Publication Date


Date of Final Oral Examination (Defense)


Type of Culminating Activity


Degree Title

Master of Science in Mechanical Engineering


Mechanical and Biomechanical Engineering

Major Advisor

Clare K. Fitzpatrick, Ph.D.


Tyler N. Brown, Ph.D.


Erin M. Mannen, Ph.D.


Accidental falls present a large functional and financial burden among people aged 65 years and older. Falls, injuries associated with falls, and the fear of falling decrease quality of life, physical function, and independence for older adults. To prevent falls, improve stability, and protect joints from damage or injury, the typical response to "challenging" conditions include cautious gait, increase muscle co-contraction, and decreased range of motion. These compensatory strategies are more pronounced in the older adult population with apprehensive "cautious" gait at slower speeds, decreased knee flexion, and increased muscle activation around the knee and ankle. The underlying mechanisms and driving forces behind accidental falls are not well investigated. Additionally, the effects of aging on the ability of the musculoskeletal system to adapt to changing and challenging conditions is poorly understood. There exists a gap in knowledge regarding the relationship between accidental fall risk factors, knee joint stability, adaptation mechanisms, and whole-body function. Establishing these relationships between stability and musculoskeletal adaptation may have far reaching implications on improving whole-body function through targeted joint- and muscle-level interventions.

The purpose of this study was to compare neuromechanics (whole-body function) of young and older adults walking across various external challenging conditions, quantifying adaptation strategies for both cohorts. This was accomplished through two objectives. In the first objective, joint kinematics, ground reaction force loading and impulse, and lower-limb muscle activation strategies for ten young and ten older adults walking on normal, slick, and uneven surfaces were compared to assess how musculoskeletal adaptation strategies change with age. For the second objective, a pipeline to create subject-specific lower-limb finite element models was developed to investigate joint-level behavior across cohorts. Proof-of-concept for the model development and analysis process was demonstrated for an older and a young adult to implement a novel metric for functional stability and dynamic laxity of the knee joint during the stance phase of gait.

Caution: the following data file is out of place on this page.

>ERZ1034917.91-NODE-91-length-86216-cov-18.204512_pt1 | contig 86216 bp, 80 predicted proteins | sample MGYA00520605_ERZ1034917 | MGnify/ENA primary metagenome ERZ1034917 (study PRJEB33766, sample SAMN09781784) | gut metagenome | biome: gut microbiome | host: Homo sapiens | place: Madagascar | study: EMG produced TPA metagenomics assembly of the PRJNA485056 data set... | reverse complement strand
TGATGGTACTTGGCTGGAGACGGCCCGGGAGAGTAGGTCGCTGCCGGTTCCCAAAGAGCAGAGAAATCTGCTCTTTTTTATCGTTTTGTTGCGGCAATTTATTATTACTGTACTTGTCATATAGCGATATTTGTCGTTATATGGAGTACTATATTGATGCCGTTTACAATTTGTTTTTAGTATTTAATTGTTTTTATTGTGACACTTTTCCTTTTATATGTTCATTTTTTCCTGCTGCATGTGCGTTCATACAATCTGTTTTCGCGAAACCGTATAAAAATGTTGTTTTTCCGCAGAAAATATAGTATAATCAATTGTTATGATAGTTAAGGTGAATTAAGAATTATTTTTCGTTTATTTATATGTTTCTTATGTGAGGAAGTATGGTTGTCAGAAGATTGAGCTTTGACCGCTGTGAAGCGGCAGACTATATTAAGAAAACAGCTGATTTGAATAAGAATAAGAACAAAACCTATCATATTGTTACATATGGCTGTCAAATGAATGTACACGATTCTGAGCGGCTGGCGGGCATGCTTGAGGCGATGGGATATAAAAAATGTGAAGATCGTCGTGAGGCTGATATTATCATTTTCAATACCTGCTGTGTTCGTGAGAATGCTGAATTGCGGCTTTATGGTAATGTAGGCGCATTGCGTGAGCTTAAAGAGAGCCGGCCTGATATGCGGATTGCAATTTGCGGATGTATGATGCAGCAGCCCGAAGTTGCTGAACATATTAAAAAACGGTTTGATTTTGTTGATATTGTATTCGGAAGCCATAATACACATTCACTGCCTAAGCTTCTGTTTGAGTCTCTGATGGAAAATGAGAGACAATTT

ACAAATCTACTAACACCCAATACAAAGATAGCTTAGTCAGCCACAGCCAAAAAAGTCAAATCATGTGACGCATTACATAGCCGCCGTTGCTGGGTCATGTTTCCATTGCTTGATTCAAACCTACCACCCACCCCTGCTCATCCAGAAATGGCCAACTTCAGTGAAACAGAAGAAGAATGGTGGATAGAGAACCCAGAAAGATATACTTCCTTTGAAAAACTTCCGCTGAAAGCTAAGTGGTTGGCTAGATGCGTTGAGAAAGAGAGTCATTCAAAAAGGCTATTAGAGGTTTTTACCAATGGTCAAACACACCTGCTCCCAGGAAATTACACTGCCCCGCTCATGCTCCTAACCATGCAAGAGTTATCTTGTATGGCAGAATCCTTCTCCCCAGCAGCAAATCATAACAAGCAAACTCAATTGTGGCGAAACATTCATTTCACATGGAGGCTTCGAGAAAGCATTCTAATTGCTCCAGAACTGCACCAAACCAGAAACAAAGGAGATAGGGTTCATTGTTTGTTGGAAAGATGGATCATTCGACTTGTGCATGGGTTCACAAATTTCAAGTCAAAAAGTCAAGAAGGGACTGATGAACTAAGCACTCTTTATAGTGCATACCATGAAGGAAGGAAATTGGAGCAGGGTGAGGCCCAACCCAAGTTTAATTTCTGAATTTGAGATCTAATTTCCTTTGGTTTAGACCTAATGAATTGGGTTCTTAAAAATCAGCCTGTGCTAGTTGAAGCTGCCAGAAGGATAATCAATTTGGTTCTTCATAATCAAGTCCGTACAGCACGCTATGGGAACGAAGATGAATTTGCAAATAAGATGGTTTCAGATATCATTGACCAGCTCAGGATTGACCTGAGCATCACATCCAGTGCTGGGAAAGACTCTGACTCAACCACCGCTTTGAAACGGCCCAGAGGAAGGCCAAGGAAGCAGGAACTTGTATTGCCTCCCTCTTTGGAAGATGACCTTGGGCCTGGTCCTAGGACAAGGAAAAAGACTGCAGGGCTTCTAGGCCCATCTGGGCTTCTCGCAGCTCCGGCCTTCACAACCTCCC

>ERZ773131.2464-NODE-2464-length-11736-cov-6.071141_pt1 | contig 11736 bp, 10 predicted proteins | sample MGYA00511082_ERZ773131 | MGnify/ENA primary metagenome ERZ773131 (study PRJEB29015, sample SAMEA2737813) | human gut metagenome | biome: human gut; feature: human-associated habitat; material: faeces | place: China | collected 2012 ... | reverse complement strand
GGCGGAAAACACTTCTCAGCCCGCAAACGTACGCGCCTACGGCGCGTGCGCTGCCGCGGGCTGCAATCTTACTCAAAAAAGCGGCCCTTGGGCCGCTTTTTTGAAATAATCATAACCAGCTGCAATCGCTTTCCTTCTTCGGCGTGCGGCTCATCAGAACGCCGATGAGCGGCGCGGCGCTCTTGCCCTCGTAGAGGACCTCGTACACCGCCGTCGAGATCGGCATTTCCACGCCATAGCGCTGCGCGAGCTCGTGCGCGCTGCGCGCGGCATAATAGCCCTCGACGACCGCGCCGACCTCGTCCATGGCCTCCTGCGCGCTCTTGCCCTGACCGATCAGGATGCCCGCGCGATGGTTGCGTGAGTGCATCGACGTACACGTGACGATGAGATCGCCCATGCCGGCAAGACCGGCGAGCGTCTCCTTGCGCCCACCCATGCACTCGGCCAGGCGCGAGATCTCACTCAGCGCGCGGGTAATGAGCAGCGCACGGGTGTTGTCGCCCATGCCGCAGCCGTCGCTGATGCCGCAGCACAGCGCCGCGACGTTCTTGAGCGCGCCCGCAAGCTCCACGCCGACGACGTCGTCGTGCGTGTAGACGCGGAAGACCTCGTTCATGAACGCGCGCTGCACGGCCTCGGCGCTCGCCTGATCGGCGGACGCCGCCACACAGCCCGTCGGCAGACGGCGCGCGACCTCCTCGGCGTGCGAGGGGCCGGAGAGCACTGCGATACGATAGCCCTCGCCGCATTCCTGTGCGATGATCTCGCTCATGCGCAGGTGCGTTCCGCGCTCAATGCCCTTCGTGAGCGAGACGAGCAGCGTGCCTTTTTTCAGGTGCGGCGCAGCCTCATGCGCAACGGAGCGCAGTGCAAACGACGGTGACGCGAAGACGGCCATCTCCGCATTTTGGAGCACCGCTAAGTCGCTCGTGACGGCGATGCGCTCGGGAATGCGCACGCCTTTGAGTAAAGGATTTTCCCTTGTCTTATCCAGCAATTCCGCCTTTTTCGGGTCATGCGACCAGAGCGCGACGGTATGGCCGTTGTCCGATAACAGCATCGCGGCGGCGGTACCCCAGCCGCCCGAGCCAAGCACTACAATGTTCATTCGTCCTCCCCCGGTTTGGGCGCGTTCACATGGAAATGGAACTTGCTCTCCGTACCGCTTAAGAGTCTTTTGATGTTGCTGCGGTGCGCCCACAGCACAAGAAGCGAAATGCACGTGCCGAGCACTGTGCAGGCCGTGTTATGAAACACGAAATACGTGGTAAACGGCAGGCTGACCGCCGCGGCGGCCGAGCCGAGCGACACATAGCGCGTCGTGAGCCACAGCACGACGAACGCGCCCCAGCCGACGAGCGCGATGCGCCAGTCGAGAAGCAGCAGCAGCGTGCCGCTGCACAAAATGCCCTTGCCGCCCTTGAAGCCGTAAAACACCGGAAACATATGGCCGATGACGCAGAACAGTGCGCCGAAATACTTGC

Kinematic, force, and muscle activation analysis showed that an uneven surface reduced sagittal joint kinematics during the first 25% of stance, indicating a surface-specific compensatory strategy. Additionally, older adults tended to prepare for and step onto the uneven surfaces in a more conservative manner with joints more flexed or bent. This anticipatory or cautious musculoskeletal adaptation of older adults was also seen in reduced magnitude of initial vertical loading during the loading response of stance (0-25% stance). Results of this research study provide insight into the differences that exist in joint stiffening and other musculoskeletal adaption strategies for young and older adults during external challenging conditions. Specifically, understanding the relationships between joint-level stability and whole-body musculoskeletal function has the potential to inform targeted muscle training programs and joint-level interventions to improve whole-body musculoskeletal function and reduce risk of injuries.